The problem, is that when I had “Chris the muffler guy” weld on my headers years ago for a price a college grad could afford, he did a slipshod job joining it to the connecting pipe. Then, two years ago when my catalytic converter went “bye bye,” a friend with a 911 and a lift in his garage quickly sawed away the old one, and slapped in a universal hi-flow cat. Since I don’t have a lift or know how to weld (someday), I brought all the new exhaust components to my local trusted shop, a mechanic I’d pay to have my car towed from Alaska to if it broke down. He’s that good, and last time I was there, he had a Olds Cutlass 442 up on the lift getting restored and a jet black Pontiac Trans-Am waiting for its turn. Then came the phone calls. The car sat in the shop for nearly three weeks. “This doesn’t fit there, that’s too long, this part needs to be replaced too, that 02 sensor probably won’t come out,” I felt as if my wallet had been sucked open. Multiple orders later to Advance Auto Parts and Flowmaster, adapters and measuring, the exhaust went finally pieced together and sounds glorious, especially at a standstill with my tune’s lower resting RPM. If you ask me, it was worth every cent.

With those two big projects done for the year, that’s my cap on pricey automotive related expenses. I’m also at the point in ownership now, that I’m just going to keep it the way it sits: tastefully modified. It’s my first car and the sentimental value is strong. I’d rather keep my Camaro in top-running shape, have fun cruising around in it, and save up for the next fun car: 996 Porsche 911 I’m looking at you.
Current Modifications:

  • Pacesetter headers
  • Flowmaster American Thunder exhaust
  • Rear spoiler, SLP front grille robbed from a Camaro SS
  • 17-inch American Racing Rebel wheels in P275/40ZR17 Sumitomo HTR Z tires
  • Red leather seats found from another donor Camaro
  • BMR 35mm front and 25mm rear sway bars
  • K&N cold air intake
  • PCM of NC tune
  • UMI front strut tower bar
  • BMR 2-inch lowering spring kit with upgraded shocks and struts

Here’s a to-do list of minor fixes I plan to tackle over the winter months:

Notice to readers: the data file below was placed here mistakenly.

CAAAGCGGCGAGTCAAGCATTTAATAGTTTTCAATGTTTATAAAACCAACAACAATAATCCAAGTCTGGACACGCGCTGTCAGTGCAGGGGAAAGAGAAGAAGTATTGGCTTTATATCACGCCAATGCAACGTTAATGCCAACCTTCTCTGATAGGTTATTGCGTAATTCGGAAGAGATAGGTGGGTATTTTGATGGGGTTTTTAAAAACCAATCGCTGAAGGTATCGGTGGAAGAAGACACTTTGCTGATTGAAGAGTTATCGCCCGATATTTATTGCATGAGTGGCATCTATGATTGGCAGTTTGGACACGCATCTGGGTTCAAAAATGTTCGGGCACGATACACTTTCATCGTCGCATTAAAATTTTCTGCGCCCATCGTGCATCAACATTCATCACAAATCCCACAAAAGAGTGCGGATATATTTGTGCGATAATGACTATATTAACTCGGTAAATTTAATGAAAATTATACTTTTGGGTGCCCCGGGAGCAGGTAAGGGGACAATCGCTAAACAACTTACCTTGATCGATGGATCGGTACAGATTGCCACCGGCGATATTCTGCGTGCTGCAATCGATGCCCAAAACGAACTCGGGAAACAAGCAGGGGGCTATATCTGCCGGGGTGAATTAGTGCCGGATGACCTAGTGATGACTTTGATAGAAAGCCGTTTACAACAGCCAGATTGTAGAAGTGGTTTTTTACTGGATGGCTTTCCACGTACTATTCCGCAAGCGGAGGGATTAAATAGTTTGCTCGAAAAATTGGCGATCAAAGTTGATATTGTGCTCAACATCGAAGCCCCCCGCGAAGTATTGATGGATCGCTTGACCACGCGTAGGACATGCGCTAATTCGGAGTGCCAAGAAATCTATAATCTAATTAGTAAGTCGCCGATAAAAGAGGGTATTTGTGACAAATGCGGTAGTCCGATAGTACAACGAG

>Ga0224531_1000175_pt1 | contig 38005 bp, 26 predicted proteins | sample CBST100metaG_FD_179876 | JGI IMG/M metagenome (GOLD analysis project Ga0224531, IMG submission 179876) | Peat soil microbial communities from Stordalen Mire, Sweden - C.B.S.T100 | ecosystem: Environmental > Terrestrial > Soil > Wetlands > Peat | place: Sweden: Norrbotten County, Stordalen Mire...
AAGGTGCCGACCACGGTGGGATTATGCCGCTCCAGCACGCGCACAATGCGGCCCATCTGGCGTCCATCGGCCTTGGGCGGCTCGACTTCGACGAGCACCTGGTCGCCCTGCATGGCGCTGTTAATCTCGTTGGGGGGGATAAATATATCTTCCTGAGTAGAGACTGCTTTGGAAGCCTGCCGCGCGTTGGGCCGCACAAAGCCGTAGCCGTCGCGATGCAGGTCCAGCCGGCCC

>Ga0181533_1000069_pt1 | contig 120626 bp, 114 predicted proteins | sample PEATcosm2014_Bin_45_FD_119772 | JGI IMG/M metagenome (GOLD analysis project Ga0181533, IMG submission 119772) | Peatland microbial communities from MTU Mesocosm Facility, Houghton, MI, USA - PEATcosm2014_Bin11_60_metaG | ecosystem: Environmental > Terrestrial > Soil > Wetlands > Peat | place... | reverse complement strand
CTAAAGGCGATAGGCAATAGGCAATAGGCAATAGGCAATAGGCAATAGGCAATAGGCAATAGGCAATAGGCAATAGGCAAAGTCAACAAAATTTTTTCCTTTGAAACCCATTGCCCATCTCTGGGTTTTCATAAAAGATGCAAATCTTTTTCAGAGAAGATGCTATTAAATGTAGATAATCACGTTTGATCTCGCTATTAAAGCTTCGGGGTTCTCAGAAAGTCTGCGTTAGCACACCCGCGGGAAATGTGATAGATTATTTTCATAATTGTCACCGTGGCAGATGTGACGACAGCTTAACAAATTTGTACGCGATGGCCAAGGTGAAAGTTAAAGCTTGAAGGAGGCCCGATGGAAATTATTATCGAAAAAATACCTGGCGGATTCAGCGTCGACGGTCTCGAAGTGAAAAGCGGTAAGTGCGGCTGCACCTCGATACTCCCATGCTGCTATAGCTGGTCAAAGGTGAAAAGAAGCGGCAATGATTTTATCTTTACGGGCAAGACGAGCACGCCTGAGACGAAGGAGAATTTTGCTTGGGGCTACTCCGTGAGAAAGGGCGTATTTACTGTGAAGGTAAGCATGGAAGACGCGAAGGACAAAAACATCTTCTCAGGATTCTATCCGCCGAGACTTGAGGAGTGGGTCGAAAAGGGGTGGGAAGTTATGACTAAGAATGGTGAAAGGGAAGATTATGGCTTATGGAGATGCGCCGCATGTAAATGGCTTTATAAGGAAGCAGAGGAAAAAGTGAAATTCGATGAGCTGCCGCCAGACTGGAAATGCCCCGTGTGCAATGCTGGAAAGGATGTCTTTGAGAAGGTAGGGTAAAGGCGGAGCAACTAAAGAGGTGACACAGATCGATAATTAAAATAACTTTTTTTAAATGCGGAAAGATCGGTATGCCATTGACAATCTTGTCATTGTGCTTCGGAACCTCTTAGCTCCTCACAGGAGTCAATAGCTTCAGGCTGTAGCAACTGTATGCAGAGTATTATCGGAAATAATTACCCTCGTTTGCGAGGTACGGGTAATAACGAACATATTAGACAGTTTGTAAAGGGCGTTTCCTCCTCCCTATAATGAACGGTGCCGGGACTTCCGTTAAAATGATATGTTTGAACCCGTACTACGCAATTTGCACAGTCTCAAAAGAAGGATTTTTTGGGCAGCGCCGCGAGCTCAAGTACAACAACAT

• Solve the mysterious noise pounding from my subwoofer. The aftermarket Infiniti BassLink occasionally sounds like its blaring bass for an obnoxious, super-fast EDM song…even when the car’s off.
  • Replace broken trim pieces inside. With any 90s/2000s GM product, the interior is a wash of cheap plastic that creaks, cracks, and snaps. How on Earth did Chevy get away with this sub-par quality?
  • Get cool. The air conditioning is currently kaput, but this can be a lower priority on the list because…t-tops ftw.
  • Lens on the outside have failed. After ditching my Fast and Furious era aftermarket eBay “halo” headlamps for the more “mature” stock OEM assemblies, the OEM assemblies on the car now are foggy and in need of a restoration, pronto. The rear running lights on the sides of the rear bumpers are both burnt out, and one of the plastic lenses cracked when attempting to tighten it back into the car. Pictured above, lazily taped together until I make my next junkyard run.

All these minor uh-ohs don’t offset at all, how much I still love this car, my first car.

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2 responses to “Project Car SOTU: The Red Camaro”

  1. Rust-MyEnemy Avatar

    It’s a tale of determination and passion and I love it.
    Also, I previously had no idea that you could buy a Camaro with crank windows in 2001.

    1. Vairship Avatar

      Given GM circa 2001 quality, there are probably also a lot of 2001 Camaros that ended up with crank windows but didn’t start with them.
      (PS: Disqus thinks there is no such word as “Camaros”, and suggests “Marcos” instead, which is a completely different kit car).